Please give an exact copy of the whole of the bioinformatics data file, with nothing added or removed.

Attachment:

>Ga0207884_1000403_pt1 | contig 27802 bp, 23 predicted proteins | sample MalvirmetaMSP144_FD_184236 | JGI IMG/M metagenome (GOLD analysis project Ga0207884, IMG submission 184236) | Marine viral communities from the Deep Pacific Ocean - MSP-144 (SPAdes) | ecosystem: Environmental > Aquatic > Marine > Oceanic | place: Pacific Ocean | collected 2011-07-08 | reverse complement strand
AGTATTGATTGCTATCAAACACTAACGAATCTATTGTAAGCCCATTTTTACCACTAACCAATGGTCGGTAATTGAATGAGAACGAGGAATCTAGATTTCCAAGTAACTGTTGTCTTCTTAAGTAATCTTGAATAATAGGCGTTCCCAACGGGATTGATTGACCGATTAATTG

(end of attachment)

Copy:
>Ga0207884_1000403_pt1 | contig 27802 bp, 23 predicted proteins | sample MalvirmetaMSP144_FD_184236 | JGI IMG/M metagenome (GOLD analysis project Ga0207884, IMG submission 184236) | Marine viral communities from the Deep Pacific Ocean - MSP-144 (SPAdes) | ecosystem: Environmental > Aquatic > Marine > Oceanic | place: Pacific Ocean | collected 2011-07-08 | reverse complement strand
AGTATTGATTGCTATCAAACACTAACGAATCTATTGTAAGCCCATTTTTACCACTAACCAATGGTCGGTAATTGAATGAGAACGAGGAATCTAGATTTCCAAGTAACTGTTGTCTTCTTAAGTAATCTTGAATAATAGGCGTTCCCAACGGGATTGATTGACCGATTAATTG